Interim Superintendent Chris Pearson stepped up to fill the role last July, but will soon be returning to “his true calling” in overseeing academics, Galovin said. “I’m very much looking forward to seeing him take off full time on getting our academics back into highlight.”

Herald writer Jerry Cornfield contributed to this report.

Isabella Breda: 425-339-3192; isabella.breda@heraldnet.com. Twitter: @BredaIsabella.

Talk to us

More in Local News

A wanted suspect was arrested after a standoff with law enforcement Tuesday night. (Bothell Police Department)
Kidnapping suspect arrested after standoff in Bothell

A large police presence contained the property in the 20500 block of 32nd Dr. SE on Tuesday night.

Community Transit's Lynnwood microtransit pilot project is set to launch this fall with a service area around the Alderwood mall. (Community Transit)
Lynnwood’s microtransit test begins this fall, others possible

Community Transit could launch other on-demand services in Arlington, Darrington and Lake Stevens.

Doctor Thomas Robey sits in a courtyard at Providence Regional Medical Center on Thursday, Aug. 11, 2022, in Everett, Washington. (Ryan Berry / The Herald)
‘It’d be a miracle’: Providence tests new treatment for meth addiction

Monoclonal antibodies could lead to the first drug designed to fight meth addiction. Everett was chosen due to its high meth use.

Rev. Barbara Raspberry, dressed in her go-to officiating garments, sits in the indoor chapel at her home, the Purple Wedding Chapel, on Tuesday, Aug. 9, 2022, in Everett, Washington. The space used to be two bedrooms, but she and her husband Don took down a wall converted them into a room for wedding ceremonies the day after their youngest son moved out over 20 years ago. The room can seat about 20 for in-person ceremonies, plus it serves as a changing room for brides and is the setting for virtual weddings that Raspberry officiates between brides and their incarcerated fiancees at the Monroe Correctional Complex. (Ryan Berry / The Herald)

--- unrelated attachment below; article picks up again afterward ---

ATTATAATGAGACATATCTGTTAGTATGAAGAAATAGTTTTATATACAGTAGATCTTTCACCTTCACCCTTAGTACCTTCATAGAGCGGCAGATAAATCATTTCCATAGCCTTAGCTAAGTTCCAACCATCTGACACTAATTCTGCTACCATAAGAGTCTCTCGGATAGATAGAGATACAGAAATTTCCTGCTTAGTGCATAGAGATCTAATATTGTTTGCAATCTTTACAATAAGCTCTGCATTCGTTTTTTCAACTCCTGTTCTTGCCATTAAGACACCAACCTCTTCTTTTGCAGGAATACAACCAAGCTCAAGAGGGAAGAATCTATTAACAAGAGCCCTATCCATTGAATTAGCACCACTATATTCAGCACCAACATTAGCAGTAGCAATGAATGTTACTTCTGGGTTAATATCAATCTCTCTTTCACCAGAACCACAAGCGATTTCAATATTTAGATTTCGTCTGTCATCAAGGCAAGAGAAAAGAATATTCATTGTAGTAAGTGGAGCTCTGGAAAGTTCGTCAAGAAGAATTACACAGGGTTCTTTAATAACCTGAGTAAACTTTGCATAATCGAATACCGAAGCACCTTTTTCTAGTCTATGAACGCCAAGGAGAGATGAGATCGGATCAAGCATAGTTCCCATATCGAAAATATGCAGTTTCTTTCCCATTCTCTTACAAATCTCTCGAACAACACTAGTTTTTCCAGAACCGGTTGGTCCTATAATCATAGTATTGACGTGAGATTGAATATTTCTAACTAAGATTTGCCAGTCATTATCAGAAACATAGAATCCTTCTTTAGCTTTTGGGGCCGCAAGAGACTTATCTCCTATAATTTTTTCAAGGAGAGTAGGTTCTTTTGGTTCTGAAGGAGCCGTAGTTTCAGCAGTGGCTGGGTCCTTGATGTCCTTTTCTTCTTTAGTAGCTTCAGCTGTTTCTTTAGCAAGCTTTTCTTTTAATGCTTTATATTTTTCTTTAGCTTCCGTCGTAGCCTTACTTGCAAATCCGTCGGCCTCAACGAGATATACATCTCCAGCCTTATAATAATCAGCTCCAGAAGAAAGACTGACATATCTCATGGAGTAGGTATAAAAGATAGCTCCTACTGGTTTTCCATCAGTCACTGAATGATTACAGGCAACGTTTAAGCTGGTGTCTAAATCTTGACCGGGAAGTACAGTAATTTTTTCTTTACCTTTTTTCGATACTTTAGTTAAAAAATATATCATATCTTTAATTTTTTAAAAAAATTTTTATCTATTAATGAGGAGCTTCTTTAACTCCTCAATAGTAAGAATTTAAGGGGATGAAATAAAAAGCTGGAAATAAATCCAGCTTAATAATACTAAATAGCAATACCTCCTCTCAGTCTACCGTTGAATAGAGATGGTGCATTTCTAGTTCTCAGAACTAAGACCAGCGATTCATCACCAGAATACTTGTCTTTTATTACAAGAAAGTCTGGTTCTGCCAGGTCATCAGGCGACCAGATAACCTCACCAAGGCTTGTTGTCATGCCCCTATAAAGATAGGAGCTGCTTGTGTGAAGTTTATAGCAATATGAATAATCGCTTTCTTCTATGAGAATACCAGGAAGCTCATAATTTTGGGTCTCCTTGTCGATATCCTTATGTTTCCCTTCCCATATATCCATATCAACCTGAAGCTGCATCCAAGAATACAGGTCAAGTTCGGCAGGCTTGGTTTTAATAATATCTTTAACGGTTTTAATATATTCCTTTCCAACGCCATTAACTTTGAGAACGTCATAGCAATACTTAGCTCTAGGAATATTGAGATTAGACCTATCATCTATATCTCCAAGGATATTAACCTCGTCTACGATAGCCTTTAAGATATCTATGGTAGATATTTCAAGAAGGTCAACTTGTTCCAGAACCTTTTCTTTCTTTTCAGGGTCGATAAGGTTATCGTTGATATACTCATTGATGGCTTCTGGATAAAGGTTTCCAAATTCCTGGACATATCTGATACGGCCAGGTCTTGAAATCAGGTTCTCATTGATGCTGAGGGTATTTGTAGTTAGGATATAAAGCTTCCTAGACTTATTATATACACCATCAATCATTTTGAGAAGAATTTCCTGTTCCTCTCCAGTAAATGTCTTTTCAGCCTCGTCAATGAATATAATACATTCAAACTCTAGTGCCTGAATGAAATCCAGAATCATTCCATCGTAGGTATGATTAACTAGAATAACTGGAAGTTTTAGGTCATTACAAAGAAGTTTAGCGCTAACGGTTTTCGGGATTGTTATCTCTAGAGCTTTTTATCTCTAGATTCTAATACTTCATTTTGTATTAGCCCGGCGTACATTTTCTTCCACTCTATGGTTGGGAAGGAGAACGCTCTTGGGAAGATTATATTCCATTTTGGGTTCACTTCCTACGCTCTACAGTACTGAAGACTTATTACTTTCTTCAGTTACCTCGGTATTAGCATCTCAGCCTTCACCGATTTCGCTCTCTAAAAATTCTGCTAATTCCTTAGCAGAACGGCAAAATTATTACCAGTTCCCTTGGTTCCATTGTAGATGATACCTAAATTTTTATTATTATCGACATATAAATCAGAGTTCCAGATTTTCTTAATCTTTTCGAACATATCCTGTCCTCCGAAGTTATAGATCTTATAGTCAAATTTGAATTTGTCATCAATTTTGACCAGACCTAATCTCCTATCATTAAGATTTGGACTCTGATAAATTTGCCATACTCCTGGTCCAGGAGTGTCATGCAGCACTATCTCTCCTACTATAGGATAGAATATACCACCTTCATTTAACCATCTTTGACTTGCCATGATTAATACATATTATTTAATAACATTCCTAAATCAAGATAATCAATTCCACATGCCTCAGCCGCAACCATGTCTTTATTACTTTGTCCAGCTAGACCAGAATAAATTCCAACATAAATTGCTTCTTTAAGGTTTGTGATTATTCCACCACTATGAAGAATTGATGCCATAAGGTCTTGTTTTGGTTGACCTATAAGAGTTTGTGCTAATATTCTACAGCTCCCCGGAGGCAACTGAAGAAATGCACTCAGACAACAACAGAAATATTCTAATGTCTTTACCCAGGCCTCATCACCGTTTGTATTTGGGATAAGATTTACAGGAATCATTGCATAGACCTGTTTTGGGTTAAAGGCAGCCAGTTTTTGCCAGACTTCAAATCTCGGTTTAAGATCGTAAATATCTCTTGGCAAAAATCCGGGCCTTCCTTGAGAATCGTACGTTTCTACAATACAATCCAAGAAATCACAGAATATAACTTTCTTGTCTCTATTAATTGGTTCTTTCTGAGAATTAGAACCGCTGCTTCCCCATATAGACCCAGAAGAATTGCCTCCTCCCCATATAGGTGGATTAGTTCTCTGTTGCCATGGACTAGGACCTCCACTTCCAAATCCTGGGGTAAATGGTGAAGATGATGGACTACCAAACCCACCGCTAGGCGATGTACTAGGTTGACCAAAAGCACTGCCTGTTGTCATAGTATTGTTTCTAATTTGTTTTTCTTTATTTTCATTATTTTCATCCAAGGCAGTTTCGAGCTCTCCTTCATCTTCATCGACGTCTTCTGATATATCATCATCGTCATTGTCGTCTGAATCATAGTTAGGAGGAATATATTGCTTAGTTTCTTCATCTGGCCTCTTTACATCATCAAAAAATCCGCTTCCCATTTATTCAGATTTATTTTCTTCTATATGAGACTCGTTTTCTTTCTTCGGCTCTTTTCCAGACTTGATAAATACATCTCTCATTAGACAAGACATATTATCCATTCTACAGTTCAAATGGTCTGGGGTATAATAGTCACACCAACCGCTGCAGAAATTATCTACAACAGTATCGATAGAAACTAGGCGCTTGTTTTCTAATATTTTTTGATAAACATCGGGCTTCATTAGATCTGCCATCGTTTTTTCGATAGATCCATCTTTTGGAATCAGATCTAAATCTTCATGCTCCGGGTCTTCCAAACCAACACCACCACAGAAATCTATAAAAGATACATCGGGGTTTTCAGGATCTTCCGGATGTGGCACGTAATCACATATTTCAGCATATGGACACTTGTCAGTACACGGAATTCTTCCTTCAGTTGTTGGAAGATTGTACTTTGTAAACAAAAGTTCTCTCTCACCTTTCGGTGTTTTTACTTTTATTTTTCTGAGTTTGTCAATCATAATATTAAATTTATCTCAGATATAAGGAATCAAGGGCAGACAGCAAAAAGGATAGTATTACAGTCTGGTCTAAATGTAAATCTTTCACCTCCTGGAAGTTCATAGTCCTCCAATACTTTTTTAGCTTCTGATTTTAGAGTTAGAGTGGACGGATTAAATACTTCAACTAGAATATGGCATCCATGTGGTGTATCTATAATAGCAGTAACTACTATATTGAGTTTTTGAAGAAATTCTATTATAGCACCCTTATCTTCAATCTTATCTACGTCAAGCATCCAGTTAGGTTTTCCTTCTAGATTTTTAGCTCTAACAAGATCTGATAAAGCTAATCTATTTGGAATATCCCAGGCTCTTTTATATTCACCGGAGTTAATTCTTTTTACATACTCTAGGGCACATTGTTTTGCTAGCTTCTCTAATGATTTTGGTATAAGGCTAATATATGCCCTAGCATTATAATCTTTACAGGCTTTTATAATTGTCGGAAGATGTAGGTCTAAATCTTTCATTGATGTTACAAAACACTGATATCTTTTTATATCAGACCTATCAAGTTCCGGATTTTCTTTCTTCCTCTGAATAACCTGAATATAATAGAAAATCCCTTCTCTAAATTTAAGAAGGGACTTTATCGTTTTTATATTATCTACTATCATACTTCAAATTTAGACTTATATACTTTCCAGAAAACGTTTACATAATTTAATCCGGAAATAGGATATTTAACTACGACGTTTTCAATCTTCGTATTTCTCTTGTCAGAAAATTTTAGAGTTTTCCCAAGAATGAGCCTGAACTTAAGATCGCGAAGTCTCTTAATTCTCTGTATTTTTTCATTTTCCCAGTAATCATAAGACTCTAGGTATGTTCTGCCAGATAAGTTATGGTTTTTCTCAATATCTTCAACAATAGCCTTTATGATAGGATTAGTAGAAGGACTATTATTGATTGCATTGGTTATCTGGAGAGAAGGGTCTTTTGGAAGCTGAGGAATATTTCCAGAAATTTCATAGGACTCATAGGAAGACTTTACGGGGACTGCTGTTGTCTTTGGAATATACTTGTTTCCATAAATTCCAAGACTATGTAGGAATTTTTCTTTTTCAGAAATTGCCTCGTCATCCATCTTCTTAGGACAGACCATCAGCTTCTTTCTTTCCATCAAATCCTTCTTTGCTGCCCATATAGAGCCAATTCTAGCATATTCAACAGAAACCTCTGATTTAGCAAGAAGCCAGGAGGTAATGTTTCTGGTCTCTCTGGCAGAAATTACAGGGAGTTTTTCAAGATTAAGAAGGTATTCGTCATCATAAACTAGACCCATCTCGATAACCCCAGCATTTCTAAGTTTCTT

Everett’s oh-so-colorful Purple Wedding Chapel is in the red

Rev. Rasberry has hitched hundreds of couples over the years. After her husband died, she’s unsure if she can keep the place.

Man dies in motorcycle crash that snarled I-5 in Everett

Washington State Patrol: he tried to speed by another driver but lost control and hit the shoulder barrier.

The Days Inn on Everett Mall Way, which Snohomish County is set to purchase and convert into emergency housing, is seen Monday, Aug. 8, 2022, in Everett, Washington. (Ryan Berry / The Herald)
County OKs hotel-shelter purchases, won’t require drug treatment

Snohomish County Councilmember Nate Nehring efforts failed to delay the vote and failed to require residents to get addiction treatment.

In a nearly empty maternity wing, Chief Administrative Officer Renée Jensen talks about how it has been almost nine years since east-county mothers could give birth at EvergreenHealth Monroe on Monday, April 1, 2019 in Monroe, Wash. (Andy Bronson / The Herald)
EvergreenHealth Monroe seeks Community Advisors to guide services

Applications for the volunteer positions are due by Sept. 16.

1 dead in fire at Arlington RV park

Authorities believe the fatal fire early Wednesday was an accident.

Patrick Diller, head of community partnerships for Pallet, discusses the Pallet Shelter Pilot Project last June in Everett. (Katie Hayes / Herald file) June 29, 2021
State laws prompt changes in Everett city rules for shelters

The city is considering revisions to issue permits more quickly for emergency shelters.

Most Read